Topsy Turvy Mike Leigh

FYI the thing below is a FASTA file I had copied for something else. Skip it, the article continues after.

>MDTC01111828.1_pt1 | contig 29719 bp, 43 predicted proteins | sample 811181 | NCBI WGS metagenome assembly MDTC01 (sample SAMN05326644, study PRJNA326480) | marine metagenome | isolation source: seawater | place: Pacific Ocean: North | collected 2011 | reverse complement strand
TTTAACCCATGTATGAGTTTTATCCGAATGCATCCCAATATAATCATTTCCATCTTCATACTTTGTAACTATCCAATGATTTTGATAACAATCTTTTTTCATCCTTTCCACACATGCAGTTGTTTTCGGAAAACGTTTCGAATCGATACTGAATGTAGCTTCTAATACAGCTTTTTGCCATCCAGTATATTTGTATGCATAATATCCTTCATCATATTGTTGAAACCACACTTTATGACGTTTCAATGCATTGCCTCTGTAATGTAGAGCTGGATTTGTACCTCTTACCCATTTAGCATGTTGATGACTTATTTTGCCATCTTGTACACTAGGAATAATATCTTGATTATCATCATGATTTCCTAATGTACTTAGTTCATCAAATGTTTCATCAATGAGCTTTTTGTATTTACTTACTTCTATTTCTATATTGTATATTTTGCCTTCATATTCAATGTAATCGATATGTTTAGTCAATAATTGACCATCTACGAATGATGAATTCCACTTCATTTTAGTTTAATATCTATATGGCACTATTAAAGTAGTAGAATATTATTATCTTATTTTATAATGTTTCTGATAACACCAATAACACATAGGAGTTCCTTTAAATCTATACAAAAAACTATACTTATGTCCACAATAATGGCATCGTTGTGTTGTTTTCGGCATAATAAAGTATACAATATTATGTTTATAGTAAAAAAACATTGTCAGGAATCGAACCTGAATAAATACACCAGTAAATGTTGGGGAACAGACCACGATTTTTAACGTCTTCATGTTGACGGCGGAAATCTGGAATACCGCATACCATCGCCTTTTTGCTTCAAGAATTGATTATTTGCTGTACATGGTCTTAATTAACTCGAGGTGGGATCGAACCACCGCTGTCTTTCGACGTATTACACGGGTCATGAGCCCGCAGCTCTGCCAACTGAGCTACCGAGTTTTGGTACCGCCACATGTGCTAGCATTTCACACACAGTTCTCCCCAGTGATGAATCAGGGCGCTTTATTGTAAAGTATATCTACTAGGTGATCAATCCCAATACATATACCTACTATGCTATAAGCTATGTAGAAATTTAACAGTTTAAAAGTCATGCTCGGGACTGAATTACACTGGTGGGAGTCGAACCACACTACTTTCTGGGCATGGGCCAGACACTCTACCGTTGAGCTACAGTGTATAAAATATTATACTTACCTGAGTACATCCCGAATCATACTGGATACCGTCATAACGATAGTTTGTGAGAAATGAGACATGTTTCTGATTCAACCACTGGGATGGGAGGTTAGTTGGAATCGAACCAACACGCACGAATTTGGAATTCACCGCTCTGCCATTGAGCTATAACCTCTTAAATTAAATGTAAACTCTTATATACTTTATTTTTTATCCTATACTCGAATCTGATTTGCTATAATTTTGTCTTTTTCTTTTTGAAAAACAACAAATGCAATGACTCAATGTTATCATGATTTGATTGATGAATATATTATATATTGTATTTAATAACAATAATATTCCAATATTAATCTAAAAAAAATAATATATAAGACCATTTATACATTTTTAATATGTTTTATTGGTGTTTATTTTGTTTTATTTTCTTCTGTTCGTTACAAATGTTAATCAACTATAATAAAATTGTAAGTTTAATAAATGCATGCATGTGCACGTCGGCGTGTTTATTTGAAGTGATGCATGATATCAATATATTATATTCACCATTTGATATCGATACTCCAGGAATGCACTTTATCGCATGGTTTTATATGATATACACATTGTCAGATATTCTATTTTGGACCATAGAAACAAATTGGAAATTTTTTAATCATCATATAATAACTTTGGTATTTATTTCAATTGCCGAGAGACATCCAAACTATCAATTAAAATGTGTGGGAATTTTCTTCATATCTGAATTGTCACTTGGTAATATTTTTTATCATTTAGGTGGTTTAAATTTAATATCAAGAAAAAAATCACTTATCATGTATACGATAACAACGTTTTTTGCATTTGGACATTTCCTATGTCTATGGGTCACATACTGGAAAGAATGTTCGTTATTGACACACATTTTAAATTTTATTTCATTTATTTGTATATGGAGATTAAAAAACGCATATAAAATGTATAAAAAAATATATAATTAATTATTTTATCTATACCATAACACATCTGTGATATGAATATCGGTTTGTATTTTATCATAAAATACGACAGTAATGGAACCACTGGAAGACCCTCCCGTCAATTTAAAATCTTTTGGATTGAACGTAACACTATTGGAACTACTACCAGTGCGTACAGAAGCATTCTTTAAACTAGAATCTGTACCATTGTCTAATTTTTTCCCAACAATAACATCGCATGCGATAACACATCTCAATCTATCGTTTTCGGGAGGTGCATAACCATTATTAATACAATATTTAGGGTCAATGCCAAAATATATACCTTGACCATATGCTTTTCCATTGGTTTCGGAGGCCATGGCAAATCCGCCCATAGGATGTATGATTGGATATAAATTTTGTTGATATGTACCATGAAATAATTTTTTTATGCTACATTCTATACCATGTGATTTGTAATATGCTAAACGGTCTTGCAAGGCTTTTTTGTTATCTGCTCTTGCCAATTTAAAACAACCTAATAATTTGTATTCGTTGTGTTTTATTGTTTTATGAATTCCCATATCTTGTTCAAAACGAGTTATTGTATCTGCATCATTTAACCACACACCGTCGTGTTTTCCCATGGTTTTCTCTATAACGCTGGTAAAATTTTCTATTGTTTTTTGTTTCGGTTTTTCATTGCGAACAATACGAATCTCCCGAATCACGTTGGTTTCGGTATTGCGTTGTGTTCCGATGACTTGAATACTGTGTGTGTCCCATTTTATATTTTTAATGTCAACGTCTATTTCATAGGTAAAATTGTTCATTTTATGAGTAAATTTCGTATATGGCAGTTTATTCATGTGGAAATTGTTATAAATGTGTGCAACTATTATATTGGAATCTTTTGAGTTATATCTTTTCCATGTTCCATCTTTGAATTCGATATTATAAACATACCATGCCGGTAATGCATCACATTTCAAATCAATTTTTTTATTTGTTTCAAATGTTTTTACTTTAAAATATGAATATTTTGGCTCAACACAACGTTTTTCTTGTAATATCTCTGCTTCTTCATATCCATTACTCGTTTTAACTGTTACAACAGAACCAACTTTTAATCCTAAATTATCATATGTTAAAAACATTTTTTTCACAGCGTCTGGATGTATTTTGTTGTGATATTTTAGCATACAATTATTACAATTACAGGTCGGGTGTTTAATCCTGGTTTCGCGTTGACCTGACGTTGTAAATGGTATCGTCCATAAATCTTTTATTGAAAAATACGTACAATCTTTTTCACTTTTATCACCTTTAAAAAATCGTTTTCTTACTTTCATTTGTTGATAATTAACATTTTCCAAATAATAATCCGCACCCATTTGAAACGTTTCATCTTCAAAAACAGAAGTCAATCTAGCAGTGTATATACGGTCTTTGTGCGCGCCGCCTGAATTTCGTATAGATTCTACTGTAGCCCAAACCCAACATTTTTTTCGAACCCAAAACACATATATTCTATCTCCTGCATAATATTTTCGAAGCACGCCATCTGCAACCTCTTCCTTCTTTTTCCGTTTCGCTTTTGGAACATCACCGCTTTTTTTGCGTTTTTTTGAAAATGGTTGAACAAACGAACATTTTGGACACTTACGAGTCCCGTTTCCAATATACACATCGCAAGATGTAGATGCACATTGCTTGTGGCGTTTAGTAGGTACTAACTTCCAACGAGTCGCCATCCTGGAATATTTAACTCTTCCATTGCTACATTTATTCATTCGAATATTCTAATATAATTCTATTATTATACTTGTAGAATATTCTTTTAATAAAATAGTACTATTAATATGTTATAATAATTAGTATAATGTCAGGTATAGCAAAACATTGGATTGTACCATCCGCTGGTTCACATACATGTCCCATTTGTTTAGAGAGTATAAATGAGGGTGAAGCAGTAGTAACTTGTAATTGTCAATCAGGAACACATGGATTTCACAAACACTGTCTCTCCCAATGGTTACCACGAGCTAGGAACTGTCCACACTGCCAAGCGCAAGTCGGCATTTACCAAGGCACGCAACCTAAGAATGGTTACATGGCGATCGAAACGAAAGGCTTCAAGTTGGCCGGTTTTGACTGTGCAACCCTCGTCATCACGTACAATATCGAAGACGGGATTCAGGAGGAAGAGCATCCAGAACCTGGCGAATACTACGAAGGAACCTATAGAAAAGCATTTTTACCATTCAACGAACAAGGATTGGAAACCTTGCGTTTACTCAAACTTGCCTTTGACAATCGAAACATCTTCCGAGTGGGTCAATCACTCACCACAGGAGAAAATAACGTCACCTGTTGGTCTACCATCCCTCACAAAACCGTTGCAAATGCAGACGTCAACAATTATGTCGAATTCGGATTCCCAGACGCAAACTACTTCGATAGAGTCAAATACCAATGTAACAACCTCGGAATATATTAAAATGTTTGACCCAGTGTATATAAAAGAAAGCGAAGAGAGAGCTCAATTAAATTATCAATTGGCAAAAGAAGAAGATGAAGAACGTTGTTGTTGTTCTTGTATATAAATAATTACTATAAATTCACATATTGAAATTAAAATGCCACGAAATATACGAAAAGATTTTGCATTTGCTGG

Published Feb 01, 2000Mike Leigh's new film Topsy Turvy is about the artistic collaboration between Gilbert and Sullivan, specifically the process that led to the creation of their operetta The Mikado. Based on the subject matter alone, I normally would have walked 100 miles to avoid seeing this, but this is a Mike Leigh film, and it turns out to be his best since Naked. It won me over in a big way during a scene in which librettist Gilbert (Jim Broadbent) started reading his "pitch" for the next project to his composing partner, Sullivan (Allan Corduner). It's clear that Sullivan is tired of this process and wants to stretch himself artistically, so he starts berating Gilbert's reliance on using magic potions or elixirs as plot devices to propel the story. Gilbert is undaunted, and, in a moment reminiscent of Spinal Tap ("this one goes to eleven"), he pauses and then soldiers on: "In this case, it is a magic potion." This is definitely a movie that grows on you as it plays. It's over two-and-a-half hours long and it consistently gets funnier and more exhilarating to watch. Leigh's immensely likeable ensemble cast includes most of his regulars (Timothy Spall, Alison Steadman, Leslie Manville), and no matter how big or small the part, they all spring, fully realised, onto the screen. Topsy Turvy shows the complex, organic process of artistic creation with all of its inherent tension and urgency. At one point, in a moment of self-doubt, Gilbert decides to cut out one of the main songs in the play, and, after some hushed discussions, his cast quietly but firmly refuses to allow him to do so. I was on the edge of my seat waiting for Gilbert's response to this impromptu uprising. You could have heard a pin drop.